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Abuse of prescription of narcotics in primary care and its prevention - Dissertation Example

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n the medical world, pain has consistently been categorized into two encompassing variations: firstly, the pain patients experience as a result of malignant cancers; and secondly, chronic pain associated with non-malignant cancers, and other illnesses …
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Abuse of prescription of narcotics in primary care and its prevention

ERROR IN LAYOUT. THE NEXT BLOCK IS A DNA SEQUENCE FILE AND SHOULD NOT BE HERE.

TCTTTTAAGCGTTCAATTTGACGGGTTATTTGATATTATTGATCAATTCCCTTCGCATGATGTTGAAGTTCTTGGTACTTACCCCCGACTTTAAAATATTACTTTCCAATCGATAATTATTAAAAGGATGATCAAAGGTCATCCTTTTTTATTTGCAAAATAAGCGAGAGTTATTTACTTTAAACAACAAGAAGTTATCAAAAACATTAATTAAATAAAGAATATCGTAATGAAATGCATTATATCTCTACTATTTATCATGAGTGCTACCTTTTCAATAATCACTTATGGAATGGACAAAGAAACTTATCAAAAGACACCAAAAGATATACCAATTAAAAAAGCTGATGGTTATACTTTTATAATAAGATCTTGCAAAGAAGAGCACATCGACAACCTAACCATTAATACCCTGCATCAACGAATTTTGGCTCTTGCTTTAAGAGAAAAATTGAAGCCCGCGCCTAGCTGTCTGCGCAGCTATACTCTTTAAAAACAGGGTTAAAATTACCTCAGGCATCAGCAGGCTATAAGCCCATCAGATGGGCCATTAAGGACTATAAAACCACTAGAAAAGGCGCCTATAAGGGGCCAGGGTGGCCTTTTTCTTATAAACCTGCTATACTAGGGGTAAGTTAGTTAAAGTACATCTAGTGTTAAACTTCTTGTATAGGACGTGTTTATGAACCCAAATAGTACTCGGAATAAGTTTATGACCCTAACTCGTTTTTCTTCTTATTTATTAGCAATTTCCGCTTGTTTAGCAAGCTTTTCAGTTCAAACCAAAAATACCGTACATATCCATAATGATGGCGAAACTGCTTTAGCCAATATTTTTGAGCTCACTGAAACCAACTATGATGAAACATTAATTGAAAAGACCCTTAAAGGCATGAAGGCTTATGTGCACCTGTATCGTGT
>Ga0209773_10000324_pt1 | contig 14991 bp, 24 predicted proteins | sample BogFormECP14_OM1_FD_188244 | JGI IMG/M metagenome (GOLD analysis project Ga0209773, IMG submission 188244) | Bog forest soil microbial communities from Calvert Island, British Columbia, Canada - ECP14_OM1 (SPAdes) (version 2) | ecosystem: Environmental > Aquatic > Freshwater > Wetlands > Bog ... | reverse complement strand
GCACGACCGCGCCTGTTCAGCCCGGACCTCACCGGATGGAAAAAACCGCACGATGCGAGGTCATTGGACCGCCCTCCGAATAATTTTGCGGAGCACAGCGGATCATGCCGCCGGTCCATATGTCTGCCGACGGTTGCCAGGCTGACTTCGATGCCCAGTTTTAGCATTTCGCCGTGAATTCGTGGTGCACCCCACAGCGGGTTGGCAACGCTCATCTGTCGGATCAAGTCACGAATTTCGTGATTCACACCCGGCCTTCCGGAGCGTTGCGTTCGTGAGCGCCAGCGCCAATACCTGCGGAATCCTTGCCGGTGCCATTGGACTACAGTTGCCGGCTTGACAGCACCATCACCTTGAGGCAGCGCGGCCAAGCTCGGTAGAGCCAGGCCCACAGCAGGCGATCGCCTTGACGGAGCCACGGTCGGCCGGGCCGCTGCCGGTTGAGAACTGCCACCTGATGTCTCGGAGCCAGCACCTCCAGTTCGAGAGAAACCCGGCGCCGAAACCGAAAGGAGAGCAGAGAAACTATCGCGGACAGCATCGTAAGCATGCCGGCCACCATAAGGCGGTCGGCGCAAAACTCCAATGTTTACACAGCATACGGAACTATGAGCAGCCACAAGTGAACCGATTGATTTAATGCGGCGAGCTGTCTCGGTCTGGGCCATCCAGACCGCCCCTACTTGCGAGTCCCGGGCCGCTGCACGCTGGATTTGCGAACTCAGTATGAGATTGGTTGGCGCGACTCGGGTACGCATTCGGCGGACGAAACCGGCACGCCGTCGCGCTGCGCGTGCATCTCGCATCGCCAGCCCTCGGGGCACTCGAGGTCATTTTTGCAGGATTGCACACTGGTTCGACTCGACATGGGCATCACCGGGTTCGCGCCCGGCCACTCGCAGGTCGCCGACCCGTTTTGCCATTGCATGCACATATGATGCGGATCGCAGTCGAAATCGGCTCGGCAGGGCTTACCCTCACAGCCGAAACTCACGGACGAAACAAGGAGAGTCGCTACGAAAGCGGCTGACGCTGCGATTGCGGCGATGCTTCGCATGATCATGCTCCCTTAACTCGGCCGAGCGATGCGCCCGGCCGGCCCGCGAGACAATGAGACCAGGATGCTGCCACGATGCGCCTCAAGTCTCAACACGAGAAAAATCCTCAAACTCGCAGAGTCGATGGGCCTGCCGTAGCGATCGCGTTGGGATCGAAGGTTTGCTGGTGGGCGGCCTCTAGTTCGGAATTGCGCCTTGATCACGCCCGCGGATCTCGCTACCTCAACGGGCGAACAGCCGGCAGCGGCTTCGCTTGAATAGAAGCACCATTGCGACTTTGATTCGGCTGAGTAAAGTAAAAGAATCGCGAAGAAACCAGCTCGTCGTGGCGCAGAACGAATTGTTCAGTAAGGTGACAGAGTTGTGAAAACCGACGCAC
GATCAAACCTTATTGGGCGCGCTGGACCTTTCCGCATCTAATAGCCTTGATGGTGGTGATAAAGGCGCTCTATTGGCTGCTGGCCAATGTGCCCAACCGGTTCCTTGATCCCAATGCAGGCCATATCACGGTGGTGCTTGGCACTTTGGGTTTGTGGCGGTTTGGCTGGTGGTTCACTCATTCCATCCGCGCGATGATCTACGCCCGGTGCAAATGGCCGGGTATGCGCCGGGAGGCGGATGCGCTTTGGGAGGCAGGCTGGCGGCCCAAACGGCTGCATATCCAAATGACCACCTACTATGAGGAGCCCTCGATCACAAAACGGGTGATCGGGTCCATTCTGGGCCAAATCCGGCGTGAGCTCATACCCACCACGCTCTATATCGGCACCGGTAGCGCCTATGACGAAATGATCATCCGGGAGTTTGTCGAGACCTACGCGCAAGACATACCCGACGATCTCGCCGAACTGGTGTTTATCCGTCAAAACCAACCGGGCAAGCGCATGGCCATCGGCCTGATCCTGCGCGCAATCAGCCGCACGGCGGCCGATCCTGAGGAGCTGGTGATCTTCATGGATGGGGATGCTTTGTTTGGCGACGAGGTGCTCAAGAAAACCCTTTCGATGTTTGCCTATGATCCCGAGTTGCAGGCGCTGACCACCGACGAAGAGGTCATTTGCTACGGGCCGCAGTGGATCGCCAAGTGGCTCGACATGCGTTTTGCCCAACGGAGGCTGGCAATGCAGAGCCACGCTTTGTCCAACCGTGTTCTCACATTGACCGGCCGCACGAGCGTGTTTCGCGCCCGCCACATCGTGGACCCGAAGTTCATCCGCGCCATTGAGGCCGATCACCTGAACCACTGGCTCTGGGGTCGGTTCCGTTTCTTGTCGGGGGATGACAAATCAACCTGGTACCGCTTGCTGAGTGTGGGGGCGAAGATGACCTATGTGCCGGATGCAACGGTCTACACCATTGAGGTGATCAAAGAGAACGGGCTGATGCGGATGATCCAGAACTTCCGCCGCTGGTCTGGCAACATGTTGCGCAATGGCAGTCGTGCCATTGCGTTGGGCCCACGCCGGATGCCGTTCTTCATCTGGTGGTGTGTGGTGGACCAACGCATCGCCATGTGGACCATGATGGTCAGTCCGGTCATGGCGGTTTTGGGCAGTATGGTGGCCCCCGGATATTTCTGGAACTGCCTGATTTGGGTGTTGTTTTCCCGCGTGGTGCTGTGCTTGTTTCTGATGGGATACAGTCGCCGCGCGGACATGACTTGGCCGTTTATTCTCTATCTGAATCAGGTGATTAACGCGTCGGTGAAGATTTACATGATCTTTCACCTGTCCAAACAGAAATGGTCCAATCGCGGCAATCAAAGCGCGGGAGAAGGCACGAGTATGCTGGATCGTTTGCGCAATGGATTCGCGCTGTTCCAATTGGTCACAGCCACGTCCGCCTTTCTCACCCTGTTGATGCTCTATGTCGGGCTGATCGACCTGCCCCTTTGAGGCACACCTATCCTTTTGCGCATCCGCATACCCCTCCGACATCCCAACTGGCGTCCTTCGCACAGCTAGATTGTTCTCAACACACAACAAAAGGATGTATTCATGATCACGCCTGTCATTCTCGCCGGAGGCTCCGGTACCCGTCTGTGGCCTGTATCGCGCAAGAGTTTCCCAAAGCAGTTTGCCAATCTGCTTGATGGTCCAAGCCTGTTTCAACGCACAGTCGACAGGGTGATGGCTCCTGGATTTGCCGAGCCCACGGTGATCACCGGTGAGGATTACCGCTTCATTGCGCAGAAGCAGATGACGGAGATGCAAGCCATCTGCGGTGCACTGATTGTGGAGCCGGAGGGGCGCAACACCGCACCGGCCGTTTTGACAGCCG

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Download file to see previous pages The prescription of opioids to assist the patients with malignant cancers has proven to be beneficial, but the increasing misuse and abuse of these medications by patients suffering from non-chronic pain has served to overshadow the benefits of opioids, despite the wide variety of medications available to treat non-cancer associated pain (Potter et al, 2001). While theoretically, the constant prescription of opioids is necessary and effective only in the treatment of malignant cancer-related, significantly more serious pain (Becker et al, 2011), health practitioners seem to have favored the prescription of these drugs in cases of all chronic pain (Potter et al, 2011). The supposition is therefore that this more widespread prescription has led to NUPM and PUPD. But it is not only the increase in prescription of opioids that can explain the ballooning of the incidence of NUPM. It seems that the failure of health professionals to monitor their patients’ use of drugs may also be a significant factor arguing for restraint, and even the cessation of the practice of widely prescribing opioids (Liebschutz et al, 2010). What are the conditions, consequently, that should accompany the distribution if opioids to patients? Is the only available, effective option to ban these medications outright, or would it be possible to formulate and implement policies that would effectively prevent abuse and misuse of these narcotics? A. Trends in the prescription of narcotics The findings of studies suggested that the varied barriers to the use of opioids must be addressed before any mandates or guidelines regulating the prescription of opioids can be implemented. Primary caregivers are more likely to be frustrated by the barriers, than by conforming to sets of guidelines. Therefore the prescription of opioids for the treatment of chronic pain in older patients is widespread. Spitz et al. (2011) found that the majority of the participants in their quantitative study were prescribing opioids to older patients, but only as a second or subsequent line of treatment. This initial reluctance may be due to the possibility of causing harm; the subjective nature of pain; deficient education regarding the effectiveness and consequences of using opioids; and the stigma attached to opioid use. Family members and the patients themselves were reluctant to try opioid treatment due to concerns regarding possible opioid abuse or misuse. In the findings of other studies, it was clear that significant attention had been given to the probability of substance abuse in patients prescribed opioids on a regular and ongoing basis. The clinical significance of the association between opioid use and common mental disorders is often overlooked. The evident lacunae resulting from the overemphasis on substance abuse, and the underemphasized incidence of mental disorders must be addressed. The prevalence of high-risk patients, in the prescription of opioid treatments, is a vital consideration. Patients on opioid treatment were found to be two to three times more likely to seek mental health assistance by Sullivan et al. (2006) despite their not reporting a higher requirement for substance abuse treatment. In this cross-sectional study, it was found that continued use of opioids in participants, over the period 1988-2001, posed an increased risk for common mental disorders. This study illustrates the link between common mental disorders, as well as substance abuse, with the continuous use of prescribed opioids based on evidence from a large prospective population based data study. Furthermore, a lack of confidence among physicians relating to the prescription of narcotics can be discerned. Nonetheless, urine toxicology screening was rarely carried out either ...Download file to see next pagesRead More
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